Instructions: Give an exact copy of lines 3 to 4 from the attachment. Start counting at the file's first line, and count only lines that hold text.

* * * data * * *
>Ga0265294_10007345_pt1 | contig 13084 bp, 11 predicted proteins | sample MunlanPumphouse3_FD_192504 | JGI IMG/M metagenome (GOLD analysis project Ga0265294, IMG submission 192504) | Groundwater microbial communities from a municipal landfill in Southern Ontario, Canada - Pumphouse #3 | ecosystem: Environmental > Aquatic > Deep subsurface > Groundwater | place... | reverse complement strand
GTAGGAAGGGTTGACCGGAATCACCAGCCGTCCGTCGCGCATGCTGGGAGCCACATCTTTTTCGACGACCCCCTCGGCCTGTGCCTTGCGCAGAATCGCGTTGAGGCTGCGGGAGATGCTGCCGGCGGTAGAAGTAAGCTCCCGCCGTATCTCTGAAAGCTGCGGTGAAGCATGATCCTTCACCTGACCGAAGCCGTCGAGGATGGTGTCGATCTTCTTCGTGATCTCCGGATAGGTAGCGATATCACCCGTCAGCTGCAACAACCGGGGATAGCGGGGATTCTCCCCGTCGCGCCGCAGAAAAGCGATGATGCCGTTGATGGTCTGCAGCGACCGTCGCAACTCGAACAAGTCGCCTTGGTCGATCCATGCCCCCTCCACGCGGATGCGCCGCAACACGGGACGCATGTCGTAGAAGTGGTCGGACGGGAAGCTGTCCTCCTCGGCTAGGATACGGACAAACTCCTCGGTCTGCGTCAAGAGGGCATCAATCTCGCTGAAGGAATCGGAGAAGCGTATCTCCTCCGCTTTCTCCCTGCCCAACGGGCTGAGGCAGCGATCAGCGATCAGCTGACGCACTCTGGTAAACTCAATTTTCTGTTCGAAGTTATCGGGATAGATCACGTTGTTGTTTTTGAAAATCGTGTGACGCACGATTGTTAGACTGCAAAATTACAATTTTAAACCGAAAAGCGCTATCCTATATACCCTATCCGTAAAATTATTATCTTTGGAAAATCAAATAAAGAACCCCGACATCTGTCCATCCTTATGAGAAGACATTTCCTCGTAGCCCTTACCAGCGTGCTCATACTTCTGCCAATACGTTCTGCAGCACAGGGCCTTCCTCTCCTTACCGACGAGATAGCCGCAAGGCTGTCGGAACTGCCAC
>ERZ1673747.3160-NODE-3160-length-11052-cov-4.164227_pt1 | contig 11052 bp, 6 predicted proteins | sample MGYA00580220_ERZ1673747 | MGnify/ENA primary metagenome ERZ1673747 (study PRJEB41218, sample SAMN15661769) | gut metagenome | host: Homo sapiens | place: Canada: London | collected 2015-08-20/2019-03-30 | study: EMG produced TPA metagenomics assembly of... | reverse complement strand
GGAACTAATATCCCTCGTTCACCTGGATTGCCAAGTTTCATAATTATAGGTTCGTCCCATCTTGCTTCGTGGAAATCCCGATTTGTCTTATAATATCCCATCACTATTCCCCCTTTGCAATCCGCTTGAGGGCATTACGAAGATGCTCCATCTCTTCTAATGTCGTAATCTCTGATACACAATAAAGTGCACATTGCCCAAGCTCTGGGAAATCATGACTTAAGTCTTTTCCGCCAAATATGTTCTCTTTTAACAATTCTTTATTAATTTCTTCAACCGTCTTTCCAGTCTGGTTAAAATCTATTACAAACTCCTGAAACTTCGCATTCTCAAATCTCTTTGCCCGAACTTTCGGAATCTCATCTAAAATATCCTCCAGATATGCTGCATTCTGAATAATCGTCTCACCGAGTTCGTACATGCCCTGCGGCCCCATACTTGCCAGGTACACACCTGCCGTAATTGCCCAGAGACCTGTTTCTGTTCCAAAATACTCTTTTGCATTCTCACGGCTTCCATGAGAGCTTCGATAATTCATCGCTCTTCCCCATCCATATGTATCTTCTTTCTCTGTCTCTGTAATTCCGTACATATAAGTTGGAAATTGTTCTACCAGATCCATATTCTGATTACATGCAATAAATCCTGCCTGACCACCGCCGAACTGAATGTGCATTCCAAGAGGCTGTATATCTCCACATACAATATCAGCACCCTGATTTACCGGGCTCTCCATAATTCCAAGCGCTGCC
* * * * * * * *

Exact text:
>ERZ1673747.3160-NODE-3160-length-11052-cov-4.164227_pt1 | contig 11052 bp, 6 predicted proteins | sample MGYA00580220_ERZ1673747 | MGnify/ENA primary metagenome ERZ1673747 (study PRJEB41218, sample SAMN15661769) | gut metagenome | host: Homo sapiens | place: Canada: London | collected 2015-08-20/2019-03-30 | study: EMG produced TPA metagenomics assembly of... | reverse complement strand
GGAACTAATATCCCTCGTTCACCTGGATTGCCAAGTTTCATAATTATAGGTTCGTCCCATCTTGCTTCGTGGAAATCCCGATTTGTCTTATAATATCCCATCACTATTCCCCCTTTGCAATCCGCTTGAGGGCATTACGAAGATGCTCCATCTCTTCTAATGTCGTAATCTCTGATACACAATAAAGTGCACATTGCCCAAGCTCTGGGAAATCATGACTTAAGTCTTTTCCGCCAAATATGTTCTCTTTTAACAATTCTTTATTAATTTCTTCAACCGTCTTTCCAGTCTGGTTAAAATCTATTACAAACTCCTGAAACTTCGCATTCTCAAATCTCTTTGCCCGAACTTTCGGAATCTCATCTAAAATATCCTCCAGATATGCTGCATTCTGAATAATCGTCTCACCGAGTTCGTACATGCCCTGCGGCCCCATACTTGCCAGGTACACACCTGCCGTAATTGCCCAGAGACCTGTTTCTGTTCCAAAATACTCTTTTGCATTCTCACGGCTTCCATGAGAGCTTCGATAATTCATCGCTCTTCCCCATCCATATGTATCTTCTTTCTCTGTCTCTGTAATTCCGTACATATAAGTTGGAAATTGTTCTACCAGATCCATATTCTGATTACATGCAATAAATCCTGCCTGACCACCGCCGAACTGAATGTGCATTCCAAGAGGCTGTATATCTCCACATACAATATCAGCACCCTGATTTACCGGGCTCTCCATAATTCCAAGCGCTGCC